MTV has been stepping up to the plate in the acknowledgement of indigenous people in North America. Last week, MTV premiered its first episode of the new season of the show, ‘Rebel Music.’ Last year, the series made a huge impact on audiences. This season’s premiere, just shy of 20min features, Indigenous musical artists and activists from the US and Canada. Amongst the artists featured is Redbud Souix rapper, Frank Waln, First Nations singer Inez Jasper, and Souix rappers, Nataanii Means and Mike “Witko” Cliff.
The musically talented individuals are all teaming up to create a more inspired native youth. Like many in this generation believe, they feel that it is time for today’s “7th Generation” of Native people to take the torch from the elder’s and speak up about social issues in Indian country; give back to the community; bring positive feelings to indigenous people; and reach out to those who don’t know of indigenous struggles.
These “rebel” leaders are using their words and music to send teachings and motivation to carry on the culture and strength so precious to indigenous survival.
Watch the full length premiere on Facebook, or below.
Today marked the largest march for climate change in the history of the world in New York City. The march represents the public’s desire to get global leaders involved in protecting the environment and providing information on creating a more peaceful and sustainable world economy.
More than 300, 000 people were in attendance at the climate march today, including Native rapper and activist Frank Waln, the 1491’s, and Idle No More. Thousands of other natives and Indigenous people from around the world gathered in similar areas in Manhattan to march together as Indigenous people in support of the environment. Celebrities seen with indigenous groups included Mark Ruffalo and Leonardo DiCaprio to provide more interest and support in the worldwide event. DiCaprio was seen holding the sign alongside Native American activist in support shutting down the Tar Sands, Keystone XL Pipeline and the respect of indigenous peoples’ treaty rights.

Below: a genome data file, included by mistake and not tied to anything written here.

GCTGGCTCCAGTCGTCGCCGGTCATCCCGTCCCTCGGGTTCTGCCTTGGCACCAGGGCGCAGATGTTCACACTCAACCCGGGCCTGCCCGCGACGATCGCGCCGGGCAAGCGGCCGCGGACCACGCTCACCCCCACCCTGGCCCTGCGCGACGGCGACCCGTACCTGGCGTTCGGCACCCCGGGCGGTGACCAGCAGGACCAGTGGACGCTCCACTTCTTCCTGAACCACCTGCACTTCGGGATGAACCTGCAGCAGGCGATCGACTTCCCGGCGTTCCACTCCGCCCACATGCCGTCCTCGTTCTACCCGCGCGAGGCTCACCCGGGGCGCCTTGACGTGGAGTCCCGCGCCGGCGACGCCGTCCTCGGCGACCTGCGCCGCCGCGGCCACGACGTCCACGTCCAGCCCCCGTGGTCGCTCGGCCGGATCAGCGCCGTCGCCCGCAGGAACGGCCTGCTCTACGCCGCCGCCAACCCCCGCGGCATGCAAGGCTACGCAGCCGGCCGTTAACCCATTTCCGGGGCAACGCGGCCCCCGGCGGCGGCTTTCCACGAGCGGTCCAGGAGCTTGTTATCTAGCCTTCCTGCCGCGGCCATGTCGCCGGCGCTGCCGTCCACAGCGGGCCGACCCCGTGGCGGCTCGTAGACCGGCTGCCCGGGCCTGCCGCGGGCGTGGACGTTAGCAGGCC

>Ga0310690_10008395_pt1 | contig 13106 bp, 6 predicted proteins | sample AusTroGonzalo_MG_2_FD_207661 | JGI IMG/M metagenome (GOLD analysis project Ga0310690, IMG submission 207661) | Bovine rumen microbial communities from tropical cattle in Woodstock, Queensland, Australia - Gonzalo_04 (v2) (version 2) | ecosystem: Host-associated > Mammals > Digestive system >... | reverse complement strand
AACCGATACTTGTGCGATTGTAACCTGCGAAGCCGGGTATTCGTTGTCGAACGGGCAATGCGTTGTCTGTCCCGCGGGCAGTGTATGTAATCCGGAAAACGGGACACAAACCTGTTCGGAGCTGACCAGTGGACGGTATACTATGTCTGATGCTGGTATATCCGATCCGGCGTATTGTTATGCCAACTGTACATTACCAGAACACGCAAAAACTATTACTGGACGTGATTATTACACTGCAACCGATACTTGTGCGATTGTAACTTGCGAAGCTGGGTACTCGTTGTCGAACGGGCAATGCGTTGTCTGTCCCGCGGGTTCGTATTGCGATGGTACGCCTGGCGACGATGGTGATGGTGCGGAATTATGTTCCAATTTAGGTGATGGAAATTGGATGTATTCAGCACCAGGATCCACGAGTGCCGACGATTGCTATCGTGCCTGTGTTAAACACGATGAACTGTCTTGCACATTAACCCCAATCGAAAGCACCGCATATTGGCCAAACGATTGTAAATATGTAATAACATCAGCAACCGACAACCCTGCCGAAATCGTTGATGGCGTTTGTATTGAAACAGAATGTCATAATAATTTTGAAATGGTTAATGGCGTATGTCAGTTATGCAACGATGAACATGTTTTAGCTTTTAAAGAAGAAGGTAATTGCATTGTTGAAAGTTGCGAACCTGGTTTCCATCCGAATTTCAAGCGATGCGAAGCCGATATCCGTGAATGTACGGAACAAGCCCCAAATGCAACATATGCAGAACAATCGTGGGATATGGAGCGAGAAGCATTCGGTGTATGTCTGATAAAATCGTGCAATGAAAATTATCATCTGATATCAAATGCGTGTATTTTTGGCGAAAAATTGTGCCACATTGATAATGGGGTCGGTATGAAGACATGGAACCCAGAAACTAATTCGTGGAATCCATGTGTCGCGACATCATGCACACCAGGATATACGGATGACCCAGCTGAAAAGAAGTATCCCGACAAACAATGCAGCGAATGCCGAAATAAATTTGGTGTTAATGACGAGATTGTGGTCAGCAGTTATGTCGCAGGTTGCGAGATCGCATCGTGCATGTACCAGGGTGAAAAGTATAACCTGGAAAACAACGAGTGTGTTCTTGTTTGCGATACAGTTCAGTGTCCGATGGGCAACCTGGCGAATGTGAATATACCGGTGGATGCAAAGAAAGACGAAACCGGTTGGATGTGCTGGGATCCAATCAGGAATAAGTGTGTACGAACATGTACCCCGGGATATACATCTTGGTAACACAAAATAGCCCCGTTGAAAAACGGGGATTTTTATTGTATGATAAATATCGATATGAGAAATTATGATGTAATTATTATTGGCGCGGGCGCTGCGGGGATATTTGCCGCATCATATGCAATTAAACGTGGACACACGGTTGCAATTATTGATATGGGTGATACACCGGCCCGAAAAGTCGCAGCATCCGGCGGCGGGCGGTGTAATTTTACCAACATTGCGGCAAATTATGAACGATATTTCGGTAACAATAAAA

For some other communities within the country, the climate change protest is bringing attention to the polluted air, and water quality as well as unsafe areas for children in their area that so many politicians have neglected.
Others is to reflect on the state of the economy and its growing inequality rate forcing citizens out of their homes and into unhealthy quality of life styles.
The march was lined up to show steps and provide messages to the spectating public. The line up was as follows:
Having indigenous people in the front line allows the American public to realize that Native people are still fully involved in the future of their homelands and are not invisible.
Throughout the country, and the world indigenous people who were unable to attend the summit posted photographs, articles and ideas about climate change on all forms of social media and the internet.
The final point of the summit was to show the unity of the people of world for the care of the earth and its future. Those involved and in support are looking for more leadership in all forms of government for public outreach in education, development, and prosperity in the name of the Earth’s.
The People’s Climate March’s affect will not last just this one day but will resonate for years to come and in the minds of the many UN delegates that will be gathering for a climate change discussion this week.
For Indigenous people the schedule for the rest of the summit continues at 9am with the Flood Wall Street Action, followed by the Climate Action Week: CO2lonialism and Climate Justice: An Indigenous Worldview at The Auditorium at 6:30pm at 66 West 12th Street in Manhattan. On Tuesday the Peoples Climate Justice Tribunal will be held at 10am at the Church Center for the United Nations in Midtown Manhattan. Concluding on Wednesday with a press conference at 11am at the American Indian Community House at 254 W. 29th St. 2nd Floor (8th Ave.).
Frank Waln, Sicangu Lakota, is the new up and coming native hip-hop artist and rapper who has been featured in the Chicago Tribune today.
Waln is 24 and attending his final year at Columbia College Chicago. Like many Native youth who struggle on and off the reservation rap and hip-hop is easily something to relate to. The way Waln has now impacted the music scene is through his incredible verses.
Listening to his music (often when I write or study), always gets me thinking on how to be better and improve my life as well as others around me through my culture. Seeing another young native peer using words and other talents to inspire the masses to speak out against American oppression is so amazing and leaves me with a huge smile on my face.
I hope to be able to get him up to the University of Maine for a performance in the near future. For those who have never heard of him or his music I recommend listening to his Sound Cloud here (my recent favorite is “White War”) and to check out the great article from the Tribune. You can also Waln on twitter, @FrankWaln.